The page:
Nothing can hold our little girl back

In March, MotherFatherSon – the major BBC television series starring Richard Gere – aired across the country. It was a thriller revolving around a family member suffering a serious brain injury, and it received rave reviews.

Friday, 31st May 2019, 3:53 pm
Updated Tuesday, 4th June 2019, 10:37 am
Jevonne Parsons, 11, from Portsmouth, has cerebral palsy and epilepsy and has featured in BBC drama, starring Richard Gere, called Mother Father Son. Picture: Sarah Standing

At home in Portsmouth, 11-year-old Jevonne Parsons, who has cerebral palsy, was also tuning into the drama.

She looked up at her mum Sherry, pointed at herself on the TV screen and grinned: ‘That’s me, mummy.’

‘Jevonne was really good in front of the camera,’ says mum Sherry, 42.

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Jevonne with her mum Sherry. Picture: Sarah Standing (300519-596)

‘I was so proud.’

In 2007, Jevonne was born three months premature at St Mary’s Hospital, Milton, and just weeks before her first birthday she developed epilepsy.

Following that, when she was just two years old, her mum Sherry and dad Juma Parsons, who is a logistician in the Royal Navy, were informed she had cerebral palsy which affects all her limbs.

Sherry says: ‘The first few months were so emotional and we feel so lucky to have her following the difficult start to life that she endured.

Helene McCrory, Richard Gere and Billy Howle in MotherFatherSon. Picture: Steve Schofield

‘Being three months premature, she weighed just over a kilogram when she was born.

‘It was a shock to receive the diagnosis of cerebral palsy, as at that point we did not believe there had been any complications during her early years.

‘However, we are so proud of everything she has gone on to achieve.’

The condition has had a major impact on Jevonne’s life, as she requires support with many everyday tasks and uses a walking frame and wheelchair in order to get around.

However, despite the challenges she has faced, she continues to remain positive and earlier this year, she made her TV debut with an appearance in MotherFatherSon.

Jevonne’s acting journey began three years ago, Sherry tells me, when she came across an advert on Facebook.

‘We were looking for something for her to do.

‘The advert was for a couple of modelling gigs that were for adults and young people who had disabilities.

‘And I just thought that this was something we could do.’

Through the advert, Zebeedee Management agency got in contact with Sherry when they heard the BBC was looking for a child like Jevonne to star in an upcoming drama.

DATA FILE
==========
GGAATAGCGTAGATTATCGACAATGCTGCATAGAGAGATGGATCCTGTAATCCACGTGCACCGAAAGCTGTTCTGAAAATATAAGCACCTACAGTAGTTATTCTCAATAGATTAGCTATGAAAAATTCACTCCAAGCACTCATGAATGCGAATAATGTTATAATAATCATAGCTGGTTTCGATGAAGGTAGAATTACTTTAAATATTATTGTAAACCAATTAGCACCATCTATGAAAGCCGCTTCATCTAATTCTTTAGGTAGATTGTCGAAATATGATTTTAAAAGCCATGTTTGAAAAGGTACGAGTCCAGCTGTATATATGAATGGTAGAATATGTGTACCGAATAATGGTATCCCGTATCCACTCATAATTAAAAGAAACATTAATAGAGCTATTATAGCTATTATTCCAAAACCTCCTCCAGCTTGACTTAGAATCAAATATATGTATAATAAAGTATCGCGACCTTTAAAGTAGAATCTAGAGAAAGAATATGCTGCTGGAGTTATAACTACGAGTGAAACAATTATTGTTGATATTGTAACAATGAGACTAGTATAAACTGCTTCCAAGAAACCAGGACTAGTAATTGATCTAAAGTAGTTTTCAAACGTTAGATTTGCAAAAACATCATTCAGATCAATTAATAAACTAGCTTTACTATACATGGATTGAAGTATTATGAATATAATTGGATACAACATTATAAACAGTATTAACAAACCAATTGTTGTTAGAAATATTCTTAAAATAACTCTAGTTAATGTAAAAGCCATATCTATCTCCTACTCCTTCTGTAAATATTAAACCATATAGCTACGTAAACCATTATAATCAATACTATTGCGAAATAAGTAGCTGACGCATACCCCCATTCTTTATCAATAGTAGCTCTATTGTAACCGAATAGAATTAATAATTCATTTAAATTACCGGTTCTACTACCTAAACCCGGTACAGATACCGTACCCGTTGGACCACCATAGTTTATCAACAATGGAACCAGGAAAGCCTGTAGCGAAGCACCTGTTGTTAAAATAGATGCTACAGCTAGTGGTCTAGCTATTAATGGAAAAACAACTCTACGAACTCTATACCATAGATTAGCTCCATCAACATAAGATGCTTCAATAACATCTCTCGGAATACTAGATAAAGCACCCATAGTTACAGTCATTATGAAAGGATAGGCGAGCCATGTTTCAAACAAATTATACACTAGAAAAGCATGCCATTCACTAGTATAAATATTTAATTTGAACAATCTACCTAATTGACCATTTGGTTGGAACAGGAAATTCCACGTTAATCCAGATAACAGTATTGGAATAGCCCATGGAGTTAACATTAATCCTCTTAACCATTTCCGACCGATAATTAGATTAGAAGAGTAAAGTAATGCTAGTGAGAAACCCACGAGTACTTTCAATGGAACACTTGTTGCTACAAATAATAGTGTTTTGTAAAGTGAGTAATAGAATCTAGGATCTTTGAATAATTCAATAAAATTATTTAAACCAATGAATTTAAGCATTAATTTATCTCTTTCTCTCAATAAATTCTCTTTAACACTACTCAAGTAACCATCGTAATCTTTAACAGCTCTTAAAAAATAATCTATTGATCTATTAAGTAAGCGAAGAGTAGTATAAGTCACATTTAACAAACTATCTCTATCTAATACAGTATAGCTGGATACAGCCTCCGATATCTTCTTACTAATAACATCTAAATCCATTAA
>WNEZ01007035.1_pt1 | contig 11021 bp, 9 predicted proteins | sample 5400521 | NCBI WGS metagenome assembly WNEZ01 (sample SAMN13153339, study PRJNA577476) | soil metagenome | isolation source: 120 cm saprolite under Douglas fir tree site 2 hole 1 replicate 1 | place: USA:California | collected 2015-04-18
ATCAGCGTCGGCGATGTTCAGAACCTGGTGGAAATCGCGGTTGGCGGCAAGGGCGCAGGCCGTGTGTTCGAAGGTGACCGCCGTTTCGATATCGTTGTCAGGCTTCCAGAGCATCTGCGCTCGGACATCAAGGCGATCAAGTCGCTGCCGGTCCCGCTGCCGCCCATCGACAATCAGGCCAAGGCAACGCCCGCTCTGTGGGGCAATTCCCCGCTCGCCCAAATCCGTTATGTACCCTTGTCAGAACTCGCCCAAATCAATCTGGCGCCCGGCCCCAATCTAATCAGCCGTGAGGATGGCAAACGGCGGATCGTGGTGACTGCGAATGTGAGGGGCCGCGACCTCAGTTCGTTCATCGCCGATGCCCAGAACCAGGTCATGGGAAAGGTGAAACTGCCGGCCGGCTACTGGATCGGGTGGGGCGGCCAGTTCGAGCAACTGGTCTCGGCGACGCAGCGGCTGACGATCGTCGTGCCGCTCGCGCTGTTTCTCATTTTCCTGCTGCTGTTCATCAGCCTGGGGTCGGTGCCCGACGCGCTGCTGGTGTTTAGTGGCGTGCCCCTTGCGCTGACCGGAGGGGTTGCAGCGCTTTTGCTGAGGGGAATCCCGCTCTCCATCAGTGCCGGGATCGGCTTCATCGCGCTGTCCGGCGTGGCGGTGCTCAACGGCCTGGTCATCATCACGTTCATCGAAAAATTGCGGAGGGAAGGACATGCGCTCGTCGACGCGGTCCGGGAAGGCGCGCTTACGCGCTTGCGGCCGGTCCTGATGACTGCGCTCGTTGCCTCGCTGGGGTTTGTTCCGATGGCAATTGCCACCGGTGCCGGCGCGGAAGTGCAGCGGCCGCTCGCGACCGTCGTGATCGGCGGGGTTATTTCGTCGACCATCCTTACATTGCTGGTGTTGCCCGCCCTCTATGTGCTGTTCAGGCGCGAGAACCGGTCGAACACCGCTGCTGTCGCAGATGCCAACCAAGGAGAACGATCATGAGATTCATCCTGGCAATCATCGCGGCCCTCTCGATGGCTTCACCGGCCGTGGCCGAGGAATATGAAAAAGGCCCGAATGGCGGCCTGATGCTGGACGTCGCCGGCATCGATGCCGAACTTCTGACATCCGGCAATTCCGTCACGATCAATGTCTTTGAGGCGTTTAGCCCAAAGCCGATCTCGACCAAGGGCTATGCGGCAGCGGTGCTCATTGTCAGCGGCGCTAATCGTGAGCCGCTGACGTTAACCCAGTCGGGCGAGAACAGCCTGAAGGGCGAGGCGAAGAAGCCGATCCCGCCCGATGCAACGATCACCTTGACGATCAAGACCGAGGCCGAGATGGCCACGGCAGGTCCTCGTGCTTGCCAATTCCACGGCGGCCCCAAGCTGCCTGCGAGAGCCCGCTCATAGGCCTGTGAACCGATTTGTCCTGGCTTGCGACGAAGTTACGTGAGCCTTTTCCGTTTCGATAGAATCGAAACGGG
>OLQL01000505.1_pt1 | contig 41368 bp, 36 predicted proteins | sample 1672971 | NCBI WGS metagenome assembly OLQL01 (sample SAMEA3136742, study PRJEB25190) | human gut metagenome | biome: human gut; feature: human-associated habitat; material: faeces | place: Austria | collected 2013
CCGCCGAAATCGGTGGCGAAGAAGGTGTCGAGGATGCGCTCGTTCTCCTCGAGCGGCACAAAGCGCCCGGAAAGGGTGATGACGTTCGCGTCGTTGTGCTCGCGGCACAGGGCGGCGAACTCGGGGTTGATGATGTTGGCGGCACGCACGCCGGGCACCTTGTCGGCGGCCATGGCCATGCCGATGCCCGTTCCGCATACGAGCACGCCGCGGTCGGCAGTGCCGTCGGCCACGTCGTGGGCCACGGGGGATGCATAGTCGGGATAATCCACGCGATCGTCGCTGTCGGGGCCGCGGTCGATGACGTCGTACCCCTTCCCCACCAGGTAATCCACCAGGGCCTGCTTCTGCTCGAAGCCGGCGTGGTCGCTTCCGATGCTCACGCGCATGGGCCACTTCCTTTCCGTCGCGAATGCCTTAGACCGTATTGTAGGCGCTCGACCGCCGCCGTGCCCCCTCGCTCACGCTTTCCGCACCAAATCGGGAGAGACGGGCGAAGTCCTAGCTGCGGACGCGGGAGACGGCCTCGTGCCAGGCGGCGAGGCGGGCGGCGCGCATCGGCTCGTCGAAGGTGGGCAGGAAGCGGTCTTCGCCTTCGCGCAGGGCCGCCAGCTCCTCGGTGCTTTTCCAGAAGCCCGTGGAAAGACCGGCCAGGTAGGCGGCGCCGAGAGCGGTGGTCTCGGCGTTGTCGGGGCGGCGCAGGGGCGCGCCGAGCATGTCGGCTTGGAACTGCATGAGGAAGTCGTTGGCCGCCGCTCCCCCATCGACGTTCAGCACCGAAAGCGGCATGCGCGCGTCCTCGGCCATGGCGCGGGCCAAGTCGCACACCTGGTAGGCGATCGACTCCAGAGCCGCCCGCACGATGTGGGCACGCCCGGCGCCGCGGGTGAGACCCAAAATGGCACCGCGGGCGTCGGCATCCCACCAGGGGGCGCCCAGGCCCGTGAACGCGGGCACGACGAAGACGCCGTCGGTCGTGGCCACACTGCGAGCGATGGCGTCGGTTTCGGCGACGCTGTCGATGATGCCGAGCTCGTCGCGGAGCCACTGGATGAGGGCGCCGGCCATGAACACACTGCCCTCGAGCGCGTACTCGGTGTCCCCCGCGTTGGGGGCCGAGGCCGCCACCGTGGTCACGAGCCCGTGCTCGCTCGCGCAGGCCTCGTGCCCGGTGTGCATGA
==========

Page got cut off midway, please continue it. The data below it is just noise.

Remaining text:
‘I was shocked when I heard the news,’ adds Sherry.

‘I had never thought of Jevonne acting, she had done drama at school but nothing more.’

Although Jevonne’s speaking role in MotherFatherSon was minor, Sherry and the producers were ‘blown away’ with how confident she was.

Sherry explains: ‘Jevonne needs assistance with so many parts of life and has delayed speech and sight issues so I had to persuade her.

‘But she really enjoyed it.

‘I can’t fault the experience – it was absolutely wonderful.

‘We were only supposed to be involved with one scene but we were called back for three.’

Now, Sherry is keen to encourage all children with a disability to reach for the stars and not let anything hold them back.

She says that Jevonne’s schools, Cliffdale Primary and Mary Rose Academy, and Zebeedee Management have played a major role in encouraging her to have career aspirations.

‘Appearing in a major TV series didn’t phase her at all and we think it is a clear sign that nothing should ever hold her back from doing anything,’ smiles Sherry.

‘We’ve always told her to just do her best and see where it might take her.

‘But I was in complete shock when I watched it back.’

After her role in MotherFatherSon, there was talk of Jevonne starring in the upcoming Marvel movie as an extra.

But for now, the Parsons are still revelling from Jevonne’s acting debut and enjoying family life.

‘She’s a typical 11-year-old ,’ laughs Sherry.

‘She’s determined but stubborn and is the loveliest little soul.

‘It’s really hard having a child with a disability but we want to encourage others that anything is possible.

‘I cannot thank enough all those who have supported Jevonne.

‘I am forever in their debt,’ says Sherry, as she smiles at her brave daughter.

‘We felt it was important to shine a spotlight on her achievements and show that survivors do not have to be defined by what they have faced.’